I asked my parents what else they’d learnt in the last week in London, and the immediate and vehement response was ‘EVEN OLD LADIES ARE BITCHES!’ My Other Mother learnt this most obvious of London lessons on day one in town when an old piece of animated crepe paper shoved her into a baby in order to squeeze her lizard-skinned arse onto an already packed lift. Mind you, this was in a fancy-pants department store, so whaddya expect, right?

The other major lesson they’ve learnt is that EVERYTHING IS SOOOO OLLLLLD! I knew this would be ‘a thing’ for my mother since I spent many a late evening as a 14 year old passionate about Latin (yup, geek-fighter here) trying to make her comprehend the timeline I was working with. When I tried to contextualise by saying my favourite Roman author Ovid wrote about the same time as Jesus was around, I saw the brain gaskets blow.

My mother is a super clever cookie, but coming from NZ and not being a uber-dweeb, it was almost incomprehensible how old things are in London. Things that you can just walk over and touch and spit on and lick if you’re so inclined. This is probably my favourite thing about having parents in London – exposing them to things that blow their minds and make their eyes widen and give them a taste of that passion I have for the how-we-got-here, the complete WTF of where-we-are-now in the scheme of things, and the holy-mother-of-god of the where-we-could-go.

Plus, now that they have experienced at least one rush-hour tube journey, they understand the true love-hate-love relationship that I have with London.

A heart in one of the places I heart - Brick Lane graffiti heaven.

A heart in one of the places I heart – Brick Lane graffiti heaven.


Parents in London: the how to edition

At some point in their stint in London, most ANZACs will experience the big life experience of the parental visit abroad. Yegads. In my hemisphere-hopping circle of friends, these visits are ALL HAPPENING AT THE SAME TIME as we all hit the one year mark (and therefore halfway point that conveniently falls in ‘Summer’) fairly simultaneously.

There are several types of parental-invasions, including:

  • The Parenthood of the Travelling Relatives: the brief visit on the way through to other places, other family, places to go daahhling. These parents have done it before. They might stay for a weekend, but they’ll probably put themselves up at a hotel in the city. You will of course perform your childly duties by playing tour-guide, but you’ll have to do better than the Eye and the Tower, as they’ve been there, done  that, child.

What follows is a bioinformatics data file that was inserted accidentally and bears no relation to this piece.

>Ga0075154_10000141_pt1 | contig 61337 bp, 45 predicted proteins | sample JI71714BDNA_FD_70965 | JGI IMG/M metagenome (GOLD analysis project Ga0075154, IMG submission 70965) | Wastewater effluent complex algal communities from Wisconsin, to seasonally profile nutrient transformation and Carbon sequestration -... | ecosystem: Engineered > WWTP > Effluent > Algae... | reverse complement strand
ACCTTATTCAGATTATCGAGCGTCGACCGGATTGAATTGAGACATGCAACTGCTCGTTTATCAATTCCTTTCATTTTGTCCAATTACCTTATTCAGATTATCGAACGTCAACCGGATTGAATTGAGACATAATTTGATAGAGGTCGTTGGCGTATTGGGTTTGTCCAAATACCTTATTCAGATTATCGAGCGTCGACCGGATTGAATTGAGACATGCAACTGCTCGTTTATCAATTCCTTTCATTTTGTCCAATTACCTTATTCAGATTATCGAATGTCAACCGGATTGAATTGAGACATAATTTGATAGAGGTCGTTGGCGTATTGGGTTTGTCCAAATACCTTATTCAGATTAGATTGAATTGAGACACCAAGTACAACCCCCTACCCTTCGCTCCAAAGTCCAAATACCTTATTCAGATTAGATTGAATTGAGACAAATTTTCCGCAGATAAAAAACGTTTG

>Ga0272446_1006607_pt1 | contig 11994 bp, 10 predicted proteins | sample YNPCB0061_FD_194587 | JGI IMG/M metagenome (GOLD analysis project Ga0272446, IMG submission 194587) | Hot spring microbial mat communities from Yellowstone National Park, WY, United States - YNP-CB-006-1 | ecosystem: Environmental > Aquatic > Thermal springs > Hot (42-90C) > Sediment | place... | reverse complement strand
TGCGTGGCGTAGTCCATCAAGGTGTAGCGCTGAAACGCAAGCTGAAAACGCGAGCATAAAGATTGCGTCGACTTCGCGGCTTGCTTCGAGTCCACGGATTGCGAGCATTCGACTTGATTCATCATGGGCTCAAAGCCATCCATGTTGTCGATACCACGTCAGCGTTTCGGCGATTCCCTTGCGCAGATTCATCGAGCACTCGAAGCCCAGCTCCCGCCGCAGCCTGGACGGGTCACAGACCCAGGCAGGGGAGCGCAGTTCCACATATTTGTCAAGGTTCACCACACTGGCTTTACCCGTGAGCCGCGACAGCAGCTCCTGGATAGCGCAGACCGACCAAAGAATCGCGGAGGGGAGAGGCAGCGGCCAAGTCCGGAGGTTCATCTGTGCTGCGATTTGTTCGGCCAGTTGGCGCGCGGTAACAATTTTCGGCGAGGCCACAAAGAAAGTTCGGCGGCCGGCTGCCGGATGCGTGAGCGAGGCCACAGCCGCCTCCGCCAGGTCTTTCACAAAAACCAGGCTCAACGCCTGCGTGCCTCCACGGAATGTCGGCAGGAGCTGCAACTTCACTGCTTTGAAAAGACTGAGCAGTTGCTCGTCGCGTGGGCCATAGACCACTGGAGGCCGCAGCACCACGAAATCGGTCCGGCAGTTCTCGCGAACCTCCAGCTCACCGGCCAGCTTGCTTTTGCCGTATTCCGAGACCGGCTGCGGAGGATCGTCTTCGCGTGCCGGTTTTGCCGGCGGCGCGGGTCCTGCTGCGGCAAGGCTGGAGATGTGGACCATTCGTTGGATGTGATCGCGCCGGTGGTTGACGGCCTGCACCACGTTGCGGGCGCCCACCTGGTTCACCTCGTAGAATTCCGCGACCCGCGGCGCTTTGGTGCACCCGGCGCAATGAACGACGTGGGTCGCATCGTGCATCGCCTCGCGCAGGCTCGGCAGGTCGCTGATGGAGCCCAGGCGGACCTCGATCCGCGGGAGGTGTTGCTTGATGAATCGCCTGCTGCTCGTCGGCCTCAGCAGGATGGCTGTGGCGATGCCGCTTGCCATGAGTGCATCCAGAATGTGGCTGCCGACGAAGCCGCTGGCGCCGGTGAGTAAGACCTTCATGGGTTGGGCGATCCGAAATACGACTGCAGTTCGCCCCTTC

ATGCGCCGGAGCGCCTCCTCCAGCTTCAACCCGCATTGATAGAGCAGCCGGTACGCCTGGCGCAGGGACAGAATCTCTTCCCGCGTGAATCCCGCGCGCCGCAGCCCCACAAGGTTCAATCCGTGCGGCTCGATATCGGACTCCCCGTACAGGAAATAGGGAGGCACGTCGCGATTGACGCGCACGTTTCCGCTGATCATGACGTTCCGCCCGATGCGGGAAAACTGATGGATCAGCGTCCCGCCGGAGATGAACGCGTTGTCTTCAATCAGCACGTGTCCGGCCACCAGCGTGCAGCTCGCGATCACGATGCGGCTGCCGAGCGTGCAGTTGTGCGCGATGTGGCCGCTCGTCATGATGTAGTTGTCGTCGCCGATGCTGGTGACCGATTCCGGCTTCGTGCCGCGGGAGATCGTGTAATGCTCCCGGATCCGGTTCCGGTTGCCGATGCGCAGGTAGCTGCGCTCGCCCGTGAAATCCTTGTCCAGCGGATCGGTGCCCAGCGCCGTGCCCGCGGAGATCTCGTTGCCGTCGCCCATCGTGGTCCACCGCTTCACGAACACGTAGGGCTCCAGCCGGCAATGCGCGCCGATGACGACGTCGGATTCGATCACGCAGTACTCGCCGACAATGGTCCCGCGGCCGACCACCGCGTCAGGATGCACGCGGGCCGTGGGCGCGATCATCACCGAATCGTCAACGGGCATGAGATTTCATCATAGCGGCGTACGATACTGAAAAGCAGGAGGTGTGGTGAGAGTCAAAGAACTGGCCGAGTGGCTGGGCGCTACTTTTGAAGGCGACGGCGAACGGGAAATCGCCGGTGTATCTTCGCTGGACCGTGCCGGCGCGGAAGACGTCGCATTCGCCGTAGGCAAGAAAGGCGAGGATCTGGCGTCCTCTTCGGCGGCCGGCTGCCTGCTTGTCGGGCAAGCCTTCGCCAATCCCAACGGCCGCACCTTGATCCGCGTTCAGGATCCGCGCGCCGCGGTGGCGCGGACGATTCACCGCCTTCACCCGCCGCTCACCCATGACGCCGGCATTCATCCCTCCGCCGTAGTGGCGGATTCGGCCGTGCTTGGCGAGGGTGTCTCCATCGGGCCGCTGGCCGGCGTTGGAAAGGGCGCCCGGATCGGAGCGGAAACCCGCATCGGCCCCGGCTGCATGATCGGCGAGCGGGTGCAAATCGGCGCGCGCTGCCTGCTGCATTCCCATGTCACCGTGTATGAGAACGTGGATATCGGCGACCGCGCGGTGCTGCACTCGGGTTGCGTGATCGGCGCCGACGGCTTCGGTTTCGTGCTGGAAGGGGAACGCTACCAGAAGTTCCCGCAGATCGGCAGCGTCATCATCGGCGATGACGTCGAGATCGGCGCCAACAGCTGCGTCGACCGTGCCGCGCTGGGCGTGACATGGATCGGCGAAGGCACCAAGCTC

• Family Planning: don’t you even open Google hunny, they’ve got this covered. The shows are booked, the shuttles are paid for, and the timetable is set in stone. You were thinking about checking out the markets that day? Well too bad, you’re off to Buckingham Palace, whether you like it or not! Chances are, they’ve found a hotel on your street or already arranged with your flatmates to stay at your place, so you can spend every waking moment together. Yay.
  • Parental Guidance Recommended: these parents are delicate wee birds, who’ve never flown the coop before, and are easily spooked. With their limited knowledge of the outside world, they will be easily influenced by snippets of advice from others, and you will feel afraid to leave them alone for more than 5 minutes. They WILL be staying with you, because the thought of them getting lost between the hotel and your house is both terrifying, and likely. But watching them step off the branch for the first time will fill you with such pride as your wee parents go off on their own.